I was a passive viewer of the recent visit of Pope Francis in the Philippines last week. My only involvement was watching the live coverage as it unfolded and sharing my thoughts with the household. I am not Catholic so watching this momentous event on TV was enough for me. You see… the Philippines is the largest Christian country in Asia with a predominantly Catholic following hence a visit from the head of the Catholic church is not just news. It is THE news.

No doubt that the Filipino’s warm reception to Pope Francis is one for the books. It was a rare opportunity for Filipinos to have a Pope visit the country. The last time that a Pope visited the Philippines was in 1995 when we hosted the World Youth Day celebration. Hence, it was not a surprise that Filipinos braved the sun, rain, wind, and the crowd to catch a glimpse of Pope Francis.

As I took the front seat of watching the events unfold on television, I was amazed at the charisma of Pope Francis. His genuine smile, humility, and firm stand on issues piqued my interest. He had the aura of a leader who was ready to influence his followers towards the ideals that he firmly believes in. He was not afraid to speak his mind and spoke from his heart.

I was amazed with how he requested to have a simple welcome be accorded to him upon his arrival in the country. I was also amazed with his request to have an open Pope mobile that proved to be a security nightmare for both the Church and the government.

As I was glued in front of the television, I felt the joy and the warm welcome of Filipinos who waited for hours, enduring the heat of the sun, to catch a glimpse of the highest leader of the Catholic church. Pope Francis was probably more amazed when he saw the multitude of people who lined the streets to greet him.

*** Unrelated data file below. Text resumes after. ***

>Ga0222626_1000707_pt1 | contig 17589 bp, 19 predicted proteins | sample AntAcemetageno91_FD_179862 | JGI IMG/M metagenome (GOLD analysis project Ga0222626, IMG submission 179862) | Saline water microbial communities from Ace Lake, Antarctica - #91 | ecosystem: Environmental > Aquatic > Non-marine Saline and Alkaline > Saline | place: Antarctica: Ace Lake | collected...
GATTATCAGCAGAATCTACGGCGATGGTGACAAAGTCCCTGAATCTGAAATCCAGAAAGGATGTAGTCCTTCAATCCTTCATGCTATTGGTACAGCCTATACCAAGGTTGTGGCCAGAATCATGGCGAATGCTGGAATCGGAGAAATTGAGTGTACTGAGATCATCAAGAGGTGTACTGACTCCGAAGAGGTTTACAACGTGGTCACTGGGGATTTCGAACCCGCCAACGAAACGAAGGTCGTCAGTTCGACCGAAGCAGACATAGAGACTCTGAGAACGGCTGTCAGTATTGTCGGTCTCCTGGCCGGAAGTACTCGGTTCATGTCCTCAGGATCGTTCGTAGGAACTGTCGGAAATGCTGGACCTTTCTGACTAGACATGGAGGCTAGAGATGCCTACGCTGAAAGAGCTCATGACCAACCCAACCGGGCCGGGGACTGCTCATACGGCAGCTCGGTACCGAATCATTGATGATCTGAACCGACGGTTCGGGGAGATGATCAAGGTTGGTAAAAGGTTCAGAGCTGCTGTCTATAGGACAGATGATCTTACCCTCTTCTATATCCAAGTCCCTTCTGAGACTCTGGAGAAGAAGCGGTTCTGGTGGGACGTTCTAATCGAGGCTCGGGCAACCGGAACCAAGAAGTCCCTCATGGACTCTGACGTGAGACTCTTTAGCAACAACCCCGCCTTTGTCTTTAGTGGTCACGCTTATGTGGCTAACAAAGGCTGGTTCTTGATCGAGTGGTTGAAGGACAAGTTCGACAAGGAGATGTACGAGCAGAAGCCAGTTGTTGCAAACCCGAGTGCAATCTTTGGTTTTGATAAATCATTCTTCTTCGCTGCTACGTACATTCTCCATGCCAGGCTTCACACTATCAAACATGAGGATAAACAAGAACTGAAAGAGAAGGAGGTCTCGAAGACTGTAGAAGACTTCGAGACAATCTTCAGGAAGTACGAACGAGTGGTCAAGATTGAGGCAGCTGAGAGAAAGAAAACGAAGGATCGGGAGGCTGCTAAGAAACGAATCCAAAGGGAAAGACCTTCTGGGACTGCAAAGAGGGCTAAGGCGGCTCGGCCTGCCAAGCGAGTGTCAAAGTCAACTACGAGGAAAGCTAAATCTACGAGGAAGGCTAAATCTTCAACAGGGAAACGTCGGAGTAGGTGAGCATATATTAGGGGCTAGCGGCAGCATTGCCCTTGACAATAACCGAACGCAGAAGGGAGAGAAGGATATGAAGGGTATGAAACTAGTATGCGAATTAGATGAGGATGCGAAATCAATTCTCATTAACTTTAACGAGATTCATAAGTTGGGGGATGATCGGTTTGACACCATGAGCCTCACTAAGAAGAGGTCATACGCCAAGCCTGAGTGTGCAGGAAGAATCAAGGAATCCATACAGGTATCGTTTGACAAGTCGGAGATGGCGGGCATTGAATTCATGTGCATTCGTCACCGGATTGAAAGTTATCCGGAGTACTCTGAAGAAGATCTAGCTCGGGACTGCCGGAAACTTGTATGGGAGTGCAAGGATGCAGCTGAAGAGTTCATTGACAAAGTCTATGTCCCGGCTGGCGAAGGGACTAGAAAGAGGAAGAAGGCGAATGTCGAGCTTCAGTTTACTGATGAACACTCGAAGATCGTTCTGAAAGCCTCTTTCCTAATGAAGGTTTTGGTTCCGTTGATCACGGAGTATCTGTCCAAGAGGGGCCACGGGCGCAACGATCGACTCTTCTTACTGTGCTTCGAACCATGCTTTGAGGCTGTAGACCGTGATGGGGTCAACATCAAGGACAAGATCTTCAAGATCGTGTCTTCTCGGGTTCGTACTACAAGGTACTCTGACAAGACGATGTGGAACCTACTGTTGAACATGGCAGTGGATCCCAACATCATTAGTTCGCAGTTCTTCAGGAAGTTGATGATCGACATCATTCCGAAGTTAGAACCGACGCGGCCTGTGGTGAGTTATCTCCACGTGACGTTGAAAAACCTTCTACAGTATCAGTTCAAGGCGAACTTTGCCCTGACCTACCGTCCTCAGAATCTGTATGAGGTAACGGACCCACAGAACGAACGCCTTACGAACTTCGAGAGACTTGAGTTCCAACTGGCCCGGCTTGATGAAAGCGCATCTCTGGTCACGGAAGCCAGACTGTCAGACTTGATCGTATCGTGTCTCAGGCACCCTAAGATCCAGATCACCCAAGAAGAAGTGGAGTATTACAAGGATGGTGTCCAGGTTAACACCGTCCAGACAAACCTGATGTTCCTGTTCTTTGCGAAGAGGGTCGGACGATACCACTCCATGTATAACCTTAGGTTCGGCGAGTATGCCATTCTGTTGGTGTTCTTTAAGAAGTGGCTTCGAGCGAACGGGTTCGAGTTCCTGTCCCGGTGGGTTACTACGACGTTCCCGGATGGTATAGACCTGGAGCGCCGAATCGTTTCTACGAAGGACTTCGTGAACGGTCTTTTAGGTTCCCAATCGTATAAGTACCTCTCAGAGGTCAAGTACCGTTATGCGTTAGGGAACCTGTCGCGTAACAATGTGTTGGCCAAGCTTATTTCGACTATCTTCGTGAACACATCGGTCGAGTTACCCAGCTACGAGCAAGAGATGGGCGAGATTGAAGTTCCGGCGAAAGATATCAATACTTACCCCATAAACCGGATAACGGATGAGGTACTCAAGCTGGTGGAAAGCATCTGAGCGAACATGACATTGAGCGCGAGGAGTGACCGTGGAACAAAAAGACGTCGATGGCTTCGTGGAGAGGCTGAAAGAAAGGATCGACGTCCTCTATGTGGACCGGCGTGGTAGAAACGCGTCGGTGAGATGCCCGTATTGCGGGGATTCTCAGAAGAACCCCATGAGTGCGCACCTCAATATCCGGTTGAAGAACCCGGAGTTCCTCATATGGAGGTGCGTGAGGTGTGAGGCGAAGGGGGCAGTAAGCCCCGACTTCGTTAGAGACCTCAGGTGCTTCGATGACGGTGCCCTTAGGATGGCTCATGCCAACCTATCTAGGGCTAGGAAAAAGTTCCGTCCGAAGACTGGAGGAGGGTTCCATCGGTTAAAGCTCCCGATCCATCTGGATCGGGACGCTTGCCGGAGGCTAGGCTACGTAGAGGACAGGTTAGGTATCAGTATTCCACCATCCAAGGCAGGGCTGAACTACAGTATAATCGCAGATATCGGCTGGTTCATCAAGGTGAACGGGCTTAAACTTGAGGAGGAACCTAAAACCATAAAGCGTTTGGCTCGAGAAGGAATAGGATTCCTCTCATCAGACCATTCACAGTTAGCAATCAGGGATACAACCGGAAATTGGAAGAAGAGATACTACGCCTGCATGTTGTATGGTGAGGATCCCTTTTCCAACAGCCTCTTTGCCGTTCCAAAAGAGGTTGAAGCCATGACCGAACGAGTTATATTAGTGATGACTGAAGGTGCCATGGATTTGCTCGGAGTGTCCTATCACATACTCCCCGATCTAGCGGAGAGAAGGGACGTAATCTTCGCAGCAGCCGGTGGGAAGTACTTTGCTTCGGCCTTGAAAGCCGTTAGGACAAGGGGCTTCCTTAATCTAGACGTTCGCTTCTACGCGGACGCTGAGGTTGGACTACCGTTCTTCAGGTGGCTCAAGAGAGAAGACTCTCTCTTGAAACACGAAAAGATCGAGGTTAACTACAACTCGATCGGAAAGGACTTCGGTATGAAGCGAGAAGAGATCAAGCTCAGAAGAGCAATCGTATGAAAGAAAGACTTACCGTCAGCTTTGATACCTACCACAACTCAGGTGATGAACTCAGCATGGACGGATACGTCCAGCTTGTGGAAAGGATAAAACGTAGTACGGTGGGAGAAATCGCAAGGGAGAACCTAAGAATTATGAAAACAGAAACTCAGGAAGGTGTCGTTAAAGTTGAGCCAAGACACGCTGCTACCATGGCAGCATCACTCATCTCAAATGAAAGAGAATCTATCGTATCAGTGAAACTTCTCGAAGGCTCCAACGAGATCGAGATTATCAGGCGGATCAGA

But his planned visit to Tacloban sealed the deal that he was a leader who was reaching out to the church’s followers. I must admit that he braved the rain and the wind of an incoming typhoon just to make his presence felt to the survivors of Yolanda. His visit comes with an apology for his delayed visit and an assurance that he was here. It moved me. Here was a leader who recognizes his weakness but gives his assurance of his presence. It is a shining example to our current leaders who put blame on others for their own weakness.

Humility is the best asset of Pope Francis. He was not a leader who felt that he needed to have the answers. He knew when the right words to be said and when the lack thereof was necessary. He was not afraid to show people where his human limitations were not enough to answer the question but was quick to show that he understands. It was these humble acts that made me respect him, not for the position that he holds, but for who he is as a person and as a leader.

It was this same respect for him that made me decide that I had to see him. I was impressed with his sincerity and humility that I just had to take the opportunity to see him. So I braved the rains and the wind, together with about 6 million Filipinos, on his last public appearance in Luneta. I did not attempt to head off to Luneta but opted for Roxas Boulevard as my objective was to see one of the most influential man in the world. I saw at ground level how Filipinos waited for hours in the cold just to catch a glimpse of Pope Francis. I was lucky that I only waited for about two hours in the cold and I still managed to have caught a glimpse of the genuine smile from the humble Pope Francis.

My brief encounter with Pope Francis taught me three things – humility speak volumes and touches the heart of many, stand for what is right and be not afraid to make others know your stand, and make things better for the people around you by extending your hand when needed. These things we should all practice, both Catholic and non-Catholics alike.

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